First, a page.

Inflatable toys, vacuum cleaner parts, vats of toxic chemicals, bike helmets, coolers, and urinal mats.
This list isn’t a surprise memory test.
It’s just a small sample of what got tossed into our coastal waters after the Zim Kingston freighter spilled part of its load.
“It was horrific. Just seeing fridges on the beach, and Styrofoam broken apart absolutely everywhere, and plastic everywhere,” Jill Laviolette, co-founder of the environmental group Epic Exeo told Canadian Press.
She says what she saw in the early days of the cleanup “shook me to my core.”
Now, over a year following the spill, we’ve recovered only four of the over 100 shipping containers that were thrown into the sea.
The mess is far from cleaned up. Why not? Because items that got strewn from their containers continue to wash ashore all the time.
While groups like Ocean Friendly Port Alberni do a great job of trying to clean up the steady flow of garbage, they can’t address the future. With the amount of freight that passes by our coasts every day, more spills are basically a guarantee.
A recent House of Commons standing committee report warned of ongoing risks.
“The federal government, provinces, and coastal communities are currently not operationally prepared to effectively manage marine cargo container spills,” the report published in October concludes.
It made 29 recommendations for improvements.
Alys Hoyland is with the Surfrider Foundation’s Pacific Rim chapter in Tofino. She told the Canadian Press that similar spills, including 35 containers from the Hanjin Seattle freighter in 2016, didn’t really change policy.
“There’s no formalized mechanism for responding to [spills] in a timely and efficient way, and because of that, the spill was worse than it potentially could have been.”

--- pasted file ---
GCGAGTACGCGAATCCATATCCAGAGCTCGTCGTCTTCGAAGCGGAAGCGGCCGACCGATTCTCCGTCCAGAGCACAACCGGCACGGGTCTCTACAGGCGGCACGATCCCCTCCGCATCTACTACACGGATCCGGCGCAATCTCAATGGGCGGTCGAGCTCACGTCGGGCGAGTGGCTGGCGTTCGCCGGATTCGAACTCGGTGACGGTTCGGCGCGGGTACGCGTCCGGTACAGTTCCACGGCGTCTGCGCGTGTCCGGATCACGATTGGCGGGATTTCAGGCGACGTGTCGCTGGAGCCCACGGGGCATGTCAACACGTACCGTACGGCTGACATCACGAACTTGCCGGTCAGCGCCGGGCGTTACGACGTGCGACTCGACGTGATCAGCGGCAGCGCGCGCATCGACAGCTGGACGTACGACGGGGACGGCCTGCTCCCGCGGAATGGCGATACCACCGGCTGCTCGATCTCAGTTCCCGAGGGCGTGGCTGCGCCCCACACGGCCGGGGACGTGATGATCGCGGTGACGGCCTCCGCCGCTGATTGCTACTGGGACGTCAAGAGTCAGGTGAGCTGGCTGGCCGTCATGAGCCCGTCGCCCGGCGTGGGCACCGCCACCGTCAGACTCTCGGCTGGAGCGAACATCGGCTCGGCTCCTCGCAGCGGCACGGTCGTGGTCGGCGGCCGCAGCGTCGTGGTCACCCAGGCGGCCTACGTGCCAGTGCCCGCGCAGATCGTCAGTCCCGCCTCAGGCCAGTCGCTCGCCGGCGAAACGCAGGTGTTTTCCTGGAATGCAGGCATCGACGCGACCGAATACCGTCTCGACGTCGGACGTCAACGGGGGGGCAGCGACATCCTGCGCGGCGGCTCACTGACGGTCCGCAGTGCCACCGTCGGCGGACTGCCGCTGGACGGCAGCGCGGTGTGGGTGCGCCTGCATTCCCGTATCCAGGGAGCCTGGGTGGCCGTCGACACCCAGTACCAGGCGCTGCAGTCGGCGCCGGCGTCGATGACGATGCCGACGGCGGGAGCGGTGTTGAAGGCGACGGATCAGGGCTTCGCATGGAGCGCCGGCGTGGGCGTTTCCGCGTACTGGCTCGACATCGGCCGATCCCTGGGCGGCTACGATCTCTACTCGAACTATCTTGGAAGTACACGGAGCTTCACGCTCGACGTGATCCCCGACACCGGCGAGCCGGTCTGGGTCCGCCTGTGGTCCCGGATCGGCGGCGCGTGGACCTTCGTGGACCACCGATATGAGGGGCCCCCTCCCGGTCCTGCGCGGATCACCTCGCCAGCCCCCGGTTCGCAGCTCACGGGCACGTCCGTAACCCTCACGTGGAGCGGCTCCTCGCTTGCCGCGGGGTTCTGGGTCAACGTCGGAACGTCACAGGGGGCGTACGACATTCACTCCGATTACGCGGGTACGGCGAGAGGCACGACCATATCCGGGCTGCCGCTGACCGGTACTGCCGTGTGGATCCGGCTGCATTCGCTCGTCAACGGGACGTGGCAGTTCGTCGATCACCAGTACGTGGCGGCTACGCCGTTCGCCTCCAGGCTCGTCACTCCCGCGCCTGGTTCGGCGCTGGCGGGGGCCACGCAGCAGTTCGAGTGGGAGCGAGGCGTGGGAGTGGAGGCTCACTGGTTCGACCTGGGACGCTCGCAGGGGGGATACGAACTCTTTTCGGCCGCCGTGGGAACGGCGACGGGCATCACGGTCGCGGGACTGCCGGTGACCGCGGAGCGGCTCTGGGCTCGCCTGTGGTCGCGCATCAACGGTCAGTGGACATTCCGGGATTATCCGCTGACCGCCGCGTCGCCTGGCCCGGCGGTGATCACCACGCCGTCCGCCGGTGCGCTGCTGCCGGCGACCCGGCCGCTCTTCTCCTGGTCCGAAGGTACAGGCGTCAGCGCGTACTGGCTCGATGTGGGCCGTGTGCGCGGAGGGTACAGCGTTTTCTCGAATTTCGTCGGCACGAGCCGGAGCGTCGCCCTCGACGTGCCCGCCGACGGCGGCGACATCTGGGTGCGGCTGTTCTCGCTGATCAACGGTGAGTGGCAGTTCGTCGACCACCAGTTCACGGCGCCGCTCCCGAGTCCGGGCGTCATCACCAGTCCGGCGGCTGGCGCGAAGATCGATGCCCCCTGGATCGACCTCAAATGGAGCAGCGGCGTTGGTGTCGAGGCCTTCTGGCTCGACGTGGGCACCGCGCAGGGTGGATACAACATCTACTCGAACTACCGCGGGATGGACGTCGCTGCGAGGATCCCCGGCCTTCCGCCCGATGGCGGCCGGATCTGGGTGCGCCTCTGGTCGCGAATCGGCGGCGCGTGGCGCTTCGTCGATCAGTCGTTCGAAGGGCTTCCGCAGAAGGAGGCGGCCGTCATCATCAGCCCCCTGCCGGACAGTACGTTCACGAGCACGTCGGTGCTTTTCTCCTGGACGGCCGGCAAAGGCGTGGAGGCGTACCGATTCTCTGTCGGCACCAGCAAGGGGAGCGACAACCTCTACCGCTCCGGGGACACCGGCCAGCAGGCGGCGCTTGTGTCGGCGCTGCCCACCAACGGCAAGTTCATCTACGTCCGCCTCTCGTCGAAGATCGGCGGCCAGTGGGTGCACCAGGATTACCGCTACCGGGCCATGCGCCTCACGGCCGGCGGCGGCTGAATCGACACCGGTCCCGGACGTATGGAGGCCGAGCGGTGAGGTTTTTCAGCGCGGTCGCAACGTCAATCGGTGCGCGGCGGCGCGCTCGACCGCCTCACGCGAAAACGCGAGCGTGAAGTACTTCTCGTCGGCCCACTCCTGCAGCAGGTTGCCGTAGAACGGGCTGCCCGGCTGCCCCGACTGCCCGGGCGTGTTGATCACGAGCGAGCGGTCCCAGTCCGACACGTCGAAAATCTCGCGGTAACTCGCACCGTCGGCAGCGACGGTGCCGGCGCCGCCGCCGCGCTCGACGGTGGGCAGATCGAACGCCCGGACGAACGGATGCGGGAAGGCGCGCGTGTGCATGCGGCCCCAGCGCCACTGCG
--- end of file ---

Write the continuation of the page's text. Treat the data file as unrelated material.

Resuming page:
So basically because we have no plan, bad things like freighter spills get worse.
“What we were seeing was a lot of stuff hit the beach, but then it stayed there for a week (or) 10 days before anybody was asked to clean it up. This meant that at every high tide, these items were being pulled back out into the ocean.”
This damages our environment beyond just making the beach look bad.
During the Kingston spill, two containers went overboard that contained the hazardous chemicals potassium amyl xanthate and thiourea dioxide.
Those containers were never found. They’re either still bobbing around or they’re at the bottom of the ocean somewhere. Are they leaking? No one knows.
But the amount of plastic that went into the water is also hazardous.
It pollutes the environment and the food chain or injures animals before ending up on a beach.
“We see more animals that are suffering because their stomachs are full of plastic,” Laviolette said.
“We have to change our mentality, we have to change our thinking … The ocean is not an infinite resource. It is dying because of our choices.”
The committee recommended that Canada establish a joint spill response task force “to respond to cargo container spills in a timely manner.”
It also stated that shipping companies should be required to publicly release all details of what they were carrying when there is a spill. Right now, they don’t really have to do that.
The committee also recommended allowing legal suits to be taken up years after a spill “given the potential long-term environmental impact affecting communities.”
It also says we need more knowledge about how factors like coastlines, weather, and currents create areas where garbage is more likely to settle.
“Understanding the problem in order to address it upstream is fundamentally what we need here,” said Hoyland.
These are all initiatives that advocates have been seeking for years.
Laviolette said she’s hopeful change is coming, but pressure needs to be kept up.
“We now know the findings, it’s now time for action. The longer that we sit, the sicker that our oceans are going to get.”
Until more action is taken, garbage will just keep washing up.